Either way, local governments should prepare for the worst, with Macau advised to reconsider large infrastructure plans relating to land reclamation and bridges, he added, pointing to a bridge project linked to the mainland. 

Sea levels rise slowly over time, but the notoriously bureaucratic planning and decision-making process in Macau could prove a handicap to installing quick action plans, pundits say.

Rising waters pose more of a headache for Macau due to its diminutive size and geological vulnerability, the researchers said. 

The city measured just 2.78 square kilometres in the 17th century, with most of its current landmass created by land reclamation efforts – part of an ongoing process.

Professor Lan Jian, a marine physicist with the Ocean University of China who was not involved in the research, said the work by Huang's team was important and that their results would be of great use to scientific studies on the South China Sea.

"Rising sea levels are a global concern that can have a huge impact on the natural environment and human societies, but the situation changes significantly from one area to another," he said.

"Careful, detailed case studies like this will help us to better understand the physical driving forces and mechanisms behind [such change] to help us come up with more effective solutions," he said.

But Lan said the 1.2 meter sea level rise in Macau and Hong Kong would be treated with care due to its high uncertainty.

"The models used in current studies are still in need of further improvement, and feeding different data to the models can produce very different results," he added.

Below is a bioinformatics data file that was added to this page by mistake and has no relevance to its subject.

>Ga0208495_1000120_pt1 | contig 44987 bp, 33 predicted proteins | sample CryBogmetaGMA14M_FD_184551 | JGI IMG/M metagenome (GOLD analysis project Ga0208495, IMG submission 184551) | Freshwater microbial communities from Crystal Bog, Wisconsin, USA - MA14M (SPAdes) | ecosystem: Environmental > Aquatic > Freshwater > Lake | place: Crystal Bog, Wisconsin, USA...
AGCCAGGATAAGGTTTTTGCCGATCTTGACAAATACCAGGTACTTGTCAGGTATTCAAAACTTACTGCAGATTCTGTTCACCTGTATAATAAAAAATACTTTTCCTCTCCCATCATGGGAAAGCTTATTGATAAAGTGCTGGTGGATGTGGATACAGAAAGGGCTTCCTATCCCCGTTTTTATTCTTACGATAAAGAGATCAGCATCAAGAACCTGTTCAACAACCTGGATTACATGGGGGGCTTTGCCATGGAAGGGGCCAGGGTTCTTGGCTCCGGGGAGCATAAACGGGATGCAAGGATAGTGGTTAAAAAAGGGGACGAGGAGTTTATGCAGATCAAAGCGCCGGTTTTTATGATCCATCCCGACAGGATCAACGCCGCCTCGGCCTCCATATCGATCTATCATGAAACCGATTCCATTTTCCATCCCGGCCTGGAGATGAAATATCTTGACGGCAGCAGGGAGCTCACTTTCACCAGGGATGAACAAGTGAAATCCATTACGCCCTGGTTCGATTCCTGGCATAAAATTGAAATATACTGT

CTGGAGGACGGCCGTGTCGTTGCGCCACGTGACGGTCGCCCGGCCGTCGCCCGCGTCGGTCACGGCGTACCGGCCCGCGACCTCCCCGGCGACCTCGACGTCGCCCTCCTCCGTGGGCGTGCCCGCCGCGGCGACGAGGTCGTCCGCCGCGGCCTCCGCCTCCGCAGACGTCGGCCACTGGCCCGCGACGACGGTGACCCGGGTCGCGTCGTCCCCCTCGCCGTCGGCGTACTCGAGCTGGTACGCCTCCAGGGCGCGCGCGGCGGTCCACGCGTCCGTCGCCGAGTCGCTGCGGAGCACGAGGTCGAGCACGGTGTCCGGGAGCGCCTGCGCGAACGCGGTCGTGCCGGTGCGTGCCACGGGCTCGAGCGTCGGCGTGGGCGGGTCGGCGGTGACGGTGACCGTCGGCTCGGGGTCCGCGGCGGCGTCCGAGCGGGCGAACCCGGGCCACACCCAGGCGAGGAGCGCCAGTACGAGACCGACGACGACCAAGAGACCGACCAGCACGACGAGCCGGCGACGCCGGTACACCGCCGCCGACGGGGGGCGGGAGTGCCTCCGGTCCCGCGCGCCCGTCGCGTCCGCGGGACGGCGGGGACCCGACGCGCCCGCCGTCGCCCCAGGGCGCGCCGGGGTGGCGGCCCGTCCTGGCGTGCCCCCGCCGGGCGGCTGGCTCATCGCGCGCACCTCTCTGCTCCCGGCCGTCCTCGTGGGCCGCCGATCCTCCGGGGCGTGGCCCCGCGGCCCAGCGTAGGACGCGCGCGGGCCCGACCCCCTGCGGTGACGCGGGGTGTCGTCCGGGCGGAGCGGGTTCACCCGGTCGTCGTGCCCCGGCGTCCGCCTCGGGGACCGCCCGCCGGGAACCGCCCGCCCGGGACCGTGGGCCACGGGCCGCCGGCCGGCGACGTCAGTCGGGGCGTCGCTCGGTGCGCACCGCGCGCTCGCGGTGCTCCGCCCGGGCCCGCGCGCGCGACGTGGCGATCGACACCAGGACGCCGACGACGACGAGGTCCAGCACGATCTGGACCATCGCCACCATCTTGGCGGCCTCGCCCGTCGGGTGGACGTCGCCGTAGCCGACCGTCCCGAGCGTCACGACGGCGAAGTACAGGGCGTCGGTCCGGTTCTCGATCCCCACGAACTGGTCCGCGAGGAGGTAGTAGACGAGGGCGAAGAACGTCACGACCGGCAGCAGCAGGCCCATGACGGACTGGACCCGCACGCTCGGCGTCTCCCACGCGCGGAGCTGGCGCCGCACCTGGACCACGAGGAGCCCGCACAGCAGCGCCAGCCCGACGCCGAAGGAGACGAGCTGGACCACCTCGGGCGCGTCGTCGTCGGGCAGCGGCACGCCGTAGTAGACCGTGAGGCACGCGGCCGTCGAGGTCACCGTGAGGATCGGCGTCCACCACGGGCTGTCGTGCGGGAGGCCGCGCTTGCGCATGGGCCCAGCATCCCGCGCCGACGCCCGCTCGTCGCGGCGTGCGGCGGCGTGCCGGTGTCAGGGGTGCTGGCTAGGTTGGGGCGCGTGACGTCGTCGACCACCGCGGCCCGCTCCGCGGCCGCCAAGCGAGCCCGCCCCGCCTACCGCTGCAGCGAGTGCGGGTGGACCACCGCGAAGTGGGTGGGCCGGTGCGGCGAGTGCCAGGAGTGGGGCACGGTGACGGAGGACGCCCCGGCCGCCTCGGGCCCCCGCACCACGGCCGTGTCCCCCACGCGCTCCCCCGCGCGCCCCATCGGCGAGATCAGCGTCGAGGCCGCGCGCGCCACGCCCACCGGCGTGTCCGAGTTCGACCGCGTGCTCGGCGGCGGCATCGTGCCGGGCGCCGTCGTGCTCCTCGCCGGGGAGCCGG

Previous research has suggested that Hong Kong’s rising sea levels could rise by a more conservative measure as of 2100, but that the city could still be hit by huge floods.

In its Third Assessment Report, the Intergovernmental Panel on Climate Change, a body set up by the United Nations Environment programme (UNEP), projected that the global mean sea level (“MSL”) would rise by between 9cm and 88cm by this deadline.

The median of 48cm would still be equivalent to 3 .3 times the observed rate over the 20th century.

Taking this average as the forecast for Hong Kong by 2100, a report by the Institute of the Environment of the Hong Kong University of Science and Technology in 2007 said that flooding which now recurs every 50 years would by that point recur every three years.

If the water levels rose to the upper threshold of 88cm they would become an annual occurrence, it added.

In the IPCC's Fifth Assessment Report, it said global sea levels will rise by an average of 1 meter by 2100 if changes are not made.

Meanwhile, a 2010 study by the Hong Kong Observatory showed that coastal low-lying areas would become more at risk of being inundated, while "extreme sea levels" would become more frequent due to storm surges caused by typhoons. 

Huang said his team plans to continue its research to find more precise models and answers so that it can offer useful guidelines to the local authorities in terms of city planning and infrastructure projects. 

It said these guidelines could be applied to other cities along the South China coastline.